Is it safe to travel to China?

Almost three years after the beginning of the Covid-19 pandemic, on January 8th, 2023, China finally reopened its borders. The point of origin for the Covid-19 pandemic, in the south-eastern city of Wuhan, China had kept its borders all but shut over the duration of the pandemic, keeping visitors out and its citizens in as an attempt to curtail the effects of Covid-19. The second Sunday of 2023 saw China open land and sea crossings with Hong Kong and end a near three-year requirement of incoming visitors to quarantine for 14 days. While the lifting of travel restrictions will be of particular welcome to many people both in and outside China, the question must be asked, how safe is it to travel to China?

Though China is where Covid-19 originated before being spread worldwide, for the majority of the pandemic, infection numbers in the country remained low, according to figures provided by the Chinese government. Despite having the highest population of any country in the world, China was able to limit the spread of the disease thanks to strict travel restrictions imposed on its citizens. However, the country did experience spikes of infections in April 2022, and more recently at the end of November and start of December.

Despite the easing of restrictions entering China, government advice for the Republic of Ireland citizens is still to avoid non-essential travel where possible. People who are considering international travel in general are advised to obtain comprehensive travel insurance that covers COVID-19 in order to account for the continued risk of testing positive for the disease while abroad. Before travelling to the People’s Republic of China, the Department of Foreign Affairs advises to check your eligibility to travel to the country as Irish nationals are only allowed to enter China from abroad under certain conditions that have been approved by the Chinese Immigration Authorities.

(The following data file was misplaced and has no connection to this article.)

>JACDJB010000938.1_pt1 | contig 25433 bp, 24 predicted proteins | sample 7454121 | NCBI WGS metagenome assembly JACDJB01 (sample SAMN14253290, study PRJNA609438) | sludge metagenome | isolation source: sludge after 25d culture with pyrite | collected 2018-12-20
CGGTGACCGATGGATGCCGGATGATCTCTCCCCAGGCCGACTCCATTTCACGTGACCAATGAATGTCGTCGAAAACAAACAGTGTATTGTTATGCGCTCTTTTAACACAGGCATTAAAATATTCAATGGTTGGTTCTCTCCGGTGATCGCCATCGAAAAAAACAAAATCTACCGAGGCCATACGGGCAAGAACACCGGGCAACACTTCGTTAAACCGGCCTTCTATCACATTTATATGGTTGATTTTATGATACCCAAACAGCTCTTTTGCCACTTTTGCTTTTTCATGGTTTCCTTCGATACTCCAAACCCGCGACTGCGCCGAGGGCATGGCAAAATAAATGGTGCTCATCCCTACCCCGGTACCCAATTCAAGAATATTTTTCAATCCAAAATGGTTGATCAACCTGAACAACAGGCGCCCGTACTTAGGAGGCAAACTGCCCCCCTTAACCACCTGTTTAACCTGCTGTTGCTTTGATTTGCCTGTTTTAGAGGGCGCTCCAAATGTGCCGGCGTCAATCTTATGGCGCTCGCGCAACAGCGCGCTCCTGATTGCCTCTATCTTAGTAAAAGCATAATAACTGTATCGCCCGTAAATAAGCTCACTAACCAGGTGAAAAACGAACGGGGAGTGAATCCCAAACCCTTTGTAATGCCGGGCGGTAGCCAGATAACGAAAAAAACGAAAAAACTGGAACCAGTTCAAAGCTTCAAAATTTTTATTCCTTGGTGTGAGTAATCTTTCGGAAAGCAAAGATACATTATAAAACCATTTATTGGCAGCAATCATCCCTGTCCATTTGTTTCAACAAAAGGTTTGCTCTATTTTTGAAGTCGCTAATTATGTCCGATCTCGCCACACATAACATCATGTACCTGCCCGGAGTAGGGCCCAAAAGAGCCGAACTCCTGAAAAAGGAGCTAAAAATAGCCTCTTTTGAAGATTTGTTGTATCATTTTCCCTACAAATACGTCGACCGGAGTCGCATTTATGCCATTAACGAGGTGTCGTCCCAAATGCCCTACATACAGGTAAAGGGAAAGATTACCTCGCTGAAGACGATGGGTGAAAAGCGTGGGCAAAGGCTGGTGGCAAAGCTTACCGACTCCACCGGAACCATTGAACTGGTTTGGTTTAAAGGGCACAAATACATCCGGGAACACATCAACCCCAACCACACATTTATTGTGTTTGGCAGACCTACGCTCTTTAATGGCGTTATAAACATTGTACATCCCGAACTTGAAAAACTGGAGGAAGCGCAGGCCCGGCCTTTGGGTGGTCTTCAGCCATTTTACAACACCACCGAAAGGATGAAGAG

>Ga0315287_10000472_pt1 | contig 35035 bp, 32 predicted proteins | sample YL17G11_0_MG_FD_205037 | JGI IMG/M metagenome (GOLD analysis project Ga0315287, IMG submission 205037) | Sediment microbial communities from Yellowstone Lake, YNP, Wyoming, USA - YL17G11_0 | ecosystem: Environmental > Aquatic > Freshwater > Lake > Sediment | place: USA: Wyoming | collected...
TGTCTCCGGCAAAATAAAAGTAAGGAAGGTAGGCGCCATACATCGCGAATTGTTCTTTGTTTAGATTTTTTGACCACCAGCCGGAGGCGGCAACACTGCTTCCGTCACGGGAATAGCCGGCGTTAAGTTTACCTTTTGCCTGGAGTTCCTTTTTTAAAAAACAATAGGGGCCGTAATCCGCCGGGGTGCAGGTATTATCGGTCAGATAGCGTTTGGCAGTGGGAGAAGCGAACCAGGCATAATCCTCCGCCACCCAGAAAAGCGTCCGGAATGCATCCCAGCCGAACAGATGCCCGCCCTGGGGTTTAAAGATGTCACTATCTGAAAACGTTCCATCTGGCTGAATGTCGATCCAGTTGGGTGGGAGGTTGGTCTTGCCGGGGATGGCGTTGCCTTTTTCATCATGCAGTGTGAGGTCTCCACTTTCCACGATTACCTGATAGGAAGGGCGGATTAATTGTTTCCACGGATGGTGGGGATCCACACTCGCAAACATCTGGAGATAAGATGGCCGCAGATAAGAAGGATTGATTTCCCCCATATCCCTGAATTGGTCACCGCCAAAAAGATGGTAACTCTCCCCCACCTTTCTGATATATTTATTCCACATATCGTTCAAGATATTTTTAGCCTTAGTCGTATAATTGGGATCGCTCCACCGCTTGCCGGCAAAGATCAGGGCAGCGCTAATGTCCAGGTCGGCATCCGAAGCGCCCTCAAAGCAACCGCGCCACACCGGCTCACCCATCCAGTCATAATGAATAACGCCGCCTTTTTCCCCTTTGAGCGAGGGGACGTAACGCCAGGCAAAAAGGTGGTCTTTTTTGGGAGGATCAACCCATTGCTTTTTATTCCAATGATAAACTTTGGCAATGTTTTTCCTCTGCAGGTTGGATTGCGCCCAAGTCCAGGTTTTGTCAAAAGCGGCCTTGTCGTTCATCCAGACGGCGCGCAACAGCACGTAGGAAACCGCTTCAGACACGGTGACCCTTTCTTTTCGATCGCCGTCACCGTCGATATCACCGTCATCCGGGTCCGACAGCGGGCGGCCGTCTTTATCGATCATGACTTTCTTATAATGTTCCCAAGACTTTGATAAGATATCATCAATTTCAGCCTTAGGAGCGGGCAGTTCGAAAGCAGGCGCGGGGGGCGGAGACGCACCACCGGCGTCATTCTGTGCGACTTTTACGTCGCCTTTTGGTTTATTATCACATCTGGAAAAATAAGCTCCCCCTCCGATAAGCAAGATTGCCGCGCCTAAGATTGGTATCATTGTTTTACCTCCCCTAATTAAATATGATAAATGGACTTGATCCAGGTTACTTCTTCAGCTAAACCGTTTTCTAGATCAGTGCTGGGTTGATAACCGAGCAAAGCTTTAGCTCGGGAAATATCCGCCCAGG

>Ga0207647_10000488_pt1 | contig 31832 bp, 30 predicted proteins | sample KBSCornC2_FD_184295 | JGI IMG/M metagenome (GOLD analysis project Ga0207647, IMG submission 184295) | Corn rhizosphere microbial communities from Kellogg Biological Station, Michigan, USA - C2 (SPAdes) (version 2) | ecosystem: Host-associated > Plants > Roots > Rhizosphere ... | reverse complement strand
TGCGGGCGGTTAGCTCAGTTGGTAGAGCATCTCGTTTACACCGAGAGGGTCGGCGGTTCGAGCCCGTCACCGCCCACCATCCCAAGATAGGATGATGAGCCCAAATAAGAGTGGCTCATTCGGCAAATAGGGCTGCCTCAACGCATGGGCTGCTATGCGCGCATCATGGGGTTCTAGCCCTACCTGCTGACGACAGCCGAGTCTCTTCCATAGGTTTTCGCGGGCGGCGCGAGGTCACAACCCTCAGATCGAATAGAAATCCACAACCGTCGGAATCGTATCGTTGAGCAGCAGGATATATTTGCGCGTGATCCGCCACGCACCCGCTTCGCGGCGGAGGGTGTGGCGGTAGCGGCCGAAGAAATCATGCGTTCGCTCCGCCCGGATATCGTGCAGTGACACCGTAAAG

The Chinese Immigration Authorities also require a negative COVID-19 test result within 48 hours of boarding flights to China as well as a finished health and customs declaration from anybody who has been granted permission to go to China. You may also be subjected to an antigen test upon arrival.

In summary, travel to China should still be approached with a deal of caution. Covid-19 is still significantly active and non-essential travel should still be avoided while this is still the case. Those who are planning a trip to China should take all the necessary precautions possible to minimise the risk of contracting Covid-19 and familiar themselves with government advice that can be found on the Department of Foreign Affairs website.

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For comments / interview opportunities, please contact Colm McDonnell,, +353 860111871